Four hundred Jewish boys, including Noah Lederman’s great-grandfather, were ordered to bury 12,000 Jews murdered by the Nazis while imprisoned at a forced labor camp in Poland during World War II. But until recently, Newser reports, the camp was “nonexistent” on paper. That’s now changed with the creation of the Holocaust Museum’s encyclopedia of ghettos, POW camps, forced labor camps, and concentration camps where Nazis exploited or murdered their victims, Lederman writes in the Jewish Star. In 2000, archaeologists, historians, and relatives of survivors and perpetrators set out to document an estimated 5,000 sites. The tally now sits at 42,500 and “quite frankly, you could put it much higher than that,” the project leader tells the Times of Israel.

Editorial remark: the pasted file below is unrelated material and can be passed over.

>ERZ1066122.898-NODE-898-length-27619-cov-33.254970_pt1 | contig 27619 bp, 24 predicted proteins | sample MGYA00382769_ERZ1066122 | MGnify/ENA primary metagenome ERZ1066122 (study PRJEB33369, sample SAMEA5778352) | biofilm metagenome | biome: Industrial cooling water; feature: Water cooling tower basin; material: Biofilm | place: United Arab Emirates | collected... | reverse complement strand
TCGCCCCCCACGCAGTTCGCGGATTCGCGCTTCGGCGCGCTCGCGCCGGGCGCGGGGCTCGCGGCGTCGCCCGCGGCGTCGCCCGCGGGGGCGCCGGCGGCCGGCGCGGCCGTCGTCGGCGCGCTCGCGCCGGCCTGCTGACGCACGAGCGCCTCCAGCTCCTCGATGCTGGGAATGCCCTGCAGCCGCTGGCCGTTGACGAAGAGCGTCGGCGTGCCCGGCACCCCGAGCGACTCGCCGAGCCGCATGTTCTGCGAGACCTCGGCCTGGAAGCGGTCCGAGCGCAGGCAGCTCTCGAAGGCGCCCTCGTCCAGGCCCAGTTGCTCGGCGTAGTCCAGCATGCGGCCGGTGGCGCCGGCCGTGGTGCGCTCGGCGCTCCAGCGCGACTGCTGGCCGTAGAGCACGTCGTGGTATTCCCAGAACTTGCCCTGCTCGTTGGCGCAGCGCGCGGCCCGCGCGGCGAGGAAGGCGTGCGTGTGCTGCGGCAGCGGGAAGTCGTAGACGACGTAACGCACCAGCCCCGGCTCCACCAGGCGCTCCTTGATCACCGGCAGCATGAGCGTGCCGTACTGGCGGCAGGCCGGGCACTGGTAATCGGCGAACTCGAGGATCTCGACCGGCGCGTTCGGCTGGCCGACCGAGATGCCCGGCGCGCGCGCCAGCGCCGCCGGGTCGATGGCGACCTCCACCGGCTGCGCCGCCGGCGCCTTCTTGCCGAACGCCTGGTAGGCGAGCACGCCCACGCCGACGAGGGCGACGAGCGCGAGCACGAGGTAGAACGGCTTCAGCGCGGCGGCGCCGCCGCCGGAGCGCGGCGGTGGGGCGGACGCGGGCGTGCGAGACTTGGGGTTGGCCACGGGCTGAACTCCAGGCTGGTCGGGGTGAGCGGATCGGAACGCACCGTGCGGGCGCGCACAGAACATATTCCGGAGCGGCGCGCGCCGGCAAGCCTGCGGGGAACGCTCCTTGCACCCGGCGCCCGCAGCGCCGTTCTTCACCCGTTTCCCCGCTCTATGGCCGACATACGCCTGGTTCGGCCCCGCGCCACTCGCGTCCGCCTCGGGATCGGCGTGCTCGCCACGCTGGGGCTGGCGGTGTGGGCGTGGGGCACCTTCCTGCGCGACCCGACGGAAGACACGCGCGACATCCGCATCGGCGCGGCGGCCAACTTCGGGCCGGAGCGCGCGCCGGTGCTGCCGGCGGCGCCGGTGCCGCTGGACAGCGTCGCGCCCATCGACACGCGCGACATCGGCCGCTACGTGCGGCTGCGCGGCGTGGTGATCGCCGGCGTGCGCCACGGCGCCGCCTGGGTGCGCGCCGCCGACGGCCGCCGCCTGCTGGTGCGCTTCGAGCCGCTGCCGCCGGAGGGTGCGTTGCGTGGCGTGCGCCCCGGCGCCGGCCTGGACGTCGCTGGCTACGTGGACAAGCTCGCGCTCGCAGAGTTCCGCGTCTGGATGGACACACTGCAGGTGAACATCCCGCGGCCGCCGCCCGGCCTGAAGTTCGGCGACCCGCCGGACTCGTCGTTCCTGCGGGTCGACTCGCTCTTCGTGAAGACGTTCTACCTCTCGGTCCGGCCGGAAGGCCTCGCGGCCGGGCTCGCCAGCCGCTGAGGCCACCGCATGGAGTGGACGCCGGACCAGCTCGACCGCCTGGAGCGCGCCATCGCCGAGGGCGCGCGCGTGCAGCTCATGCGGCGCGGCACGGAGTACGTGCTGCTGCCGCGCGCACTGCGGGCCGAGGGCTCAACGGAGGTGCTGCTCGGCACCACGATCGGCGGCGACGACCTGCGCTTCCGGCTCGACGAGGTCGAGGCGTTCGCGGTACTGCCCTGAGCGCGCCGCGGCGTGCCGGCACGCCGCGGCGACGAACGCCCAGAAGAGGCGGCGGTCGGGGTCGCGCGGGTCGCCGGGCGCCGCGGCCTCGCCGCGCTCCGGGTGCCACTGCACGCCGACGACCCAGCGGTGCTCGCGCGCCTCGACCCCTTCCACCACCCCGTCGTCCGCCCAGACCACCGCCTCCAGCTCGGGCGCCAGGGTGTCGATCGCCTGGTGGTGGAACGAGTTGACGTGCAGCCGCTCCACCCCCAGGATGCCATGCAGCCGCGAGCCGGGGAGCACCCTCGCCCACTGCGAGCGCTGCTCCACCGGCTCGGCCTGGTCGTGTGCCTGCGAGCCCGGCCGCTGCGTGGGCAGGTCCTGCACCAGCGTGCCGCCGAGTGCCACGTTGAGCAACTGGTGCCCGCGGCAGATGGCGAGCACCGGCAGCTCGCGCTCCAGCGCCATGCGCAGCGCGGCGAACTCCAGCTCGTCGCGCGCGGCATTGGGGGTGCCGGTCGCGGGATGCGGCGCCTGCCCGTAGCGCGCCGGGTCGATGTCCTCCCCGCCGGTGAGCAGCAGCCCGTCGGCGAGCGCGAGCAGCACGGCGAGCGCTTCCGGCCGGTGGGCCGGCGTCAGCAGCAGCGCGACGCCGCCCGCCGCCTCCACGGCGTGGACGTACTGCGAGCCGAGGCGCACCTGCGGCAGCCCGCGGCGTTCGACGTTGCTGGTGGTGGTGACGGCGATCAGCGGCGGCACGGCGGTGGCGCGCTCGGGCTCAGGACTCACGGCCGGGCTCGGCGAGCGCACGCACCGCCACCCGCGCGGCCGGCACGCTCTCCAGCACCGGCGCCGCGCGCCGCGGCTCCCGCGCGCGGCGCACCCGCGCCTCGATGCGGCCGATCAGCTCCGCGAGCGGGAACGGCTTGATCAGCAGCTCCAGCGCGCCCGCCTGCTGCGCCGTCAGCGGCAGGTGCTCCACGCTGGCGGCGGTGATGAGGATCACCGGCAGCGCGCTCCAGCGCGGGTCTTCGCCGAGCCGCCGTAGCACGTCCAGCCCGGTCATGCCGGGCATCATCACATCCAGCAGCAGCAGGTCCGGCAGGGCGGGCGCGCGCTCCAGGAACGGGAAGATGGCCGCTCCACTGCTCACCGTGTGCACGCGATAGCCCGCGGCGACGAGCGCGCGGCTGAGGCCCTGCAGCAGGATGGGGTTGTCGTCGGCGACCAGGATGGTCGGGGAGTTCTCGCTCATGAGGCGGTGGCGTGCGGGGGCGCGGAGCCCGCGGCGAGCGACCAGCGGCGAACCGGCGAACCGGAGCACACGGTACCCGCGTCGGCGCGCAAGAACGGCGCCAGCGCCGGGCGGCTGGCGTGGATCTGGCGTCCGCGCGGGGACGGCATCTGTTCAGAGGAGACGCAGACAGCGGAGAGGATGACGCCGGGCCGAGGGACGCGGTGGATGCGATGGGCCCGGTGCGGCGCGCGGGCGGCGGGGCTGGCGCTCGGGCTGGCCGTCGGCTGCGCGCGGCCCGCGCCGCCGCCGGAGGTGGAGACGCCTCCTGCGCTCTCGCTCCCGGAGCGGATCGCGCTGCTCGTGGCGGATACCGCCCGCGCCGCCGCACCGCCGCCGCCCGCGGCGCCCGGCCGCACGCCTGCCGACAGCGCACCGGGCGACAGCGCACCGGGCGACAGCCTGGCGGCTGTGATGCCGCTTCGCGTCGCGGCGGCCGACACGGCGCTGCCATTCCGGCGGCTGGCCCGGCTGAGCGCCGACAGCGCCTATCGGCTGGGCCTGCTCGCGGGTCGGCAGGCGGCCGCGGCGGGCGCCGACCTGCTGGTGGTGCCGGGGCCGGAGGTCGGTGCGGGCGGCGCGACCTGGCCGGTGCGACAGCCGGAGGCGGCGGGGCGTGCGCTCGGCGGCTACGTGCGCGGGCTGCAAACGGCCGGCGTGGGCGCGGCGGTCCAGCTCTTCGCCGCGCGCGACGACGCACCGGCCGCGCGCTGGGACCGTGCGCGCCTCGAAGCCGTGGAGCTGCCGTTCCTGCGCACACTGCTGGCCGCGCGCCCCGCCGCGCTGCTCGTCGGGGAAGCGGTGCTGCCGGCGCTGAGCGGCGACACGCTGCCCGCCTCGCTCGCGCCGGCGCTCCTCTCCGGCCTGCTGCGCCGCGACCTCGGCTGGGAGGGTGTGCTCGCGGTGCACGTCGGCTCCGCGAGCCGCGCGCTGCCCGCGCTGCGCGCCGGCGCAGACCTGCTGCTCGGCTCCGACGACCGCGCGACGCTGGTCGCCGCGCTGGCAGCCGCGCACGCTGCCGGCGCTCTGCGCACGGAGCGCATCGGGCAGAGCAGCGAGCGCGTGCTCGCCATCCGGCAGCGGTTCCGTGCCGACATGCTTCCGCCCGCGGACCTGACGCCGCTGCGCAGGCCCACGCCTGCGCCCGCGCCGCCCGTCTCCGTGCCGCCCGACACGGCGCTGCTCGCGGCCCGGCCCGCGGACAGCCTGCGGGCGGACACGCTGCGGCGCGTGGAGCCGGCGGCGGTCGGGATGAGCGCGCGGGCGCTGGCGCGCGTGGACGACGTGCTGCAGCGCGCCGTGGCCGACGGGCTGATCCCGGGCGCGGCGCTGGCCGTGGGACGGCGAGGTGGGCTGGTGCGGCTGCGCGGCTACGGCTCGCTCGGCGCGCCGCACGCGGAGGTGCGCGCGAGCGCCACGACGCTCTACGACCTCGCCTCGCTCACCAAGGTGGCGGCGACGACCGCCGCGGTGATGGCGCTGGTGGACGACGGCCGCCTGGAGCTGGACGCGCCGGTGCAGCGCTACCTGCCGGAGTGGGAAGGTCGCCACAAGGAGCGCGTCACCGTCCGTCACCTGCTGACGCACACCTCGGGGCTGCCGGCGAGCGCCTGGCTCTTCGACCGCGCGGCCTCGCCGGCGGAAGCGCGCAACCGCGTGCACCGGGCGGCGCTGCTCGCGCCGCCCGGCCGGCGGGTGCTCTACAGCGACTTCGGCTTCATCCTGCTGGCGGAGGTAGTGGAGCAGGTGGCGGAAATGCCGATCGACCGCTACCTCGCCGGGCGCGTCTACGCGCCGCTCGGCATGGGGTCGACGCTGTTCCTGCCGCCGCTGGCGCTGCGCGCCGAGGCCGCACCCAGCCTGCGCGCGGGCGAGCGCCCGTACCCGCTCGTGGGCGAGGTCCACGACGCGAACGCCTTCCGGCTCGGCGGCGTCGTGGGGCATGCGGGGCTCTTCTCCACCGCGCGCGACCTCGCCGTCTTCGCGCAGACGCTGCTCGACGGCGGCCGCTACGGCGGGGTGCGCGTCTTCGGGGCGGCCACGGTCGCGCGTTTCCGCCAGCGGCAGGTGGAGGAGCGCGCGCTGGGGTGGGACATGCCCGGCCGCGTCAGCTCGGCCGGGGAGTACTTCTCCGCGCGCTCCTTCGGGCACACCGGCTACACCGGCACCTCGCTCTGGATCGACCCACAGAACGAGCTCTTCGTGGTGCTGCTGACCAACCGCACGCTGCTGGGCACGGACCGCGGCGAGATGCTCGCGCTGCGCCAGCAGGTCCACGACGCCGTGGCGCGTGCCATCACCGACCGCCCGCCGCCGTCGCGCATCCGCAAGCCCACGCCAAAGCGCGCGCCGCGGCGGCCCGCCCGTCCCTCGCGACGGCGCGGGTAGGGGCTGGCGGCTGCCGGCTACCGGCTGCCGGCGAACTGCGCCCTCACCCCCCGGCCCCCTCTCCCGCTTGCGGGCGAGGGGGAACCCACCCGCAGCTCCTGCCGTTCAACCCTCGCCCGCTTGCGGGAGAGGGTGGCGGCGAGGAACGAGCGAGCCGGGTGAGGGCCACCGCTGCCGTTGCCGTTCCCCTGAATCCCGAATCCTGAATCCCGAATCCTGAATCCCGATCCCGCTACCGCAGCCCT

Newser reports that to gain entry in the collection, a site required multiple witness testimonies and documents for confirmation. A 2013 New York Times article noted that 30,000 slave labor camps and 980 concentration camps had been counted, though more were lost to history. Researcher Hermann F. Weiss alone discovered six sites previously unknown. That means the number of sites could increase by the time the seventh volume of the encyclopedia is published in 2025.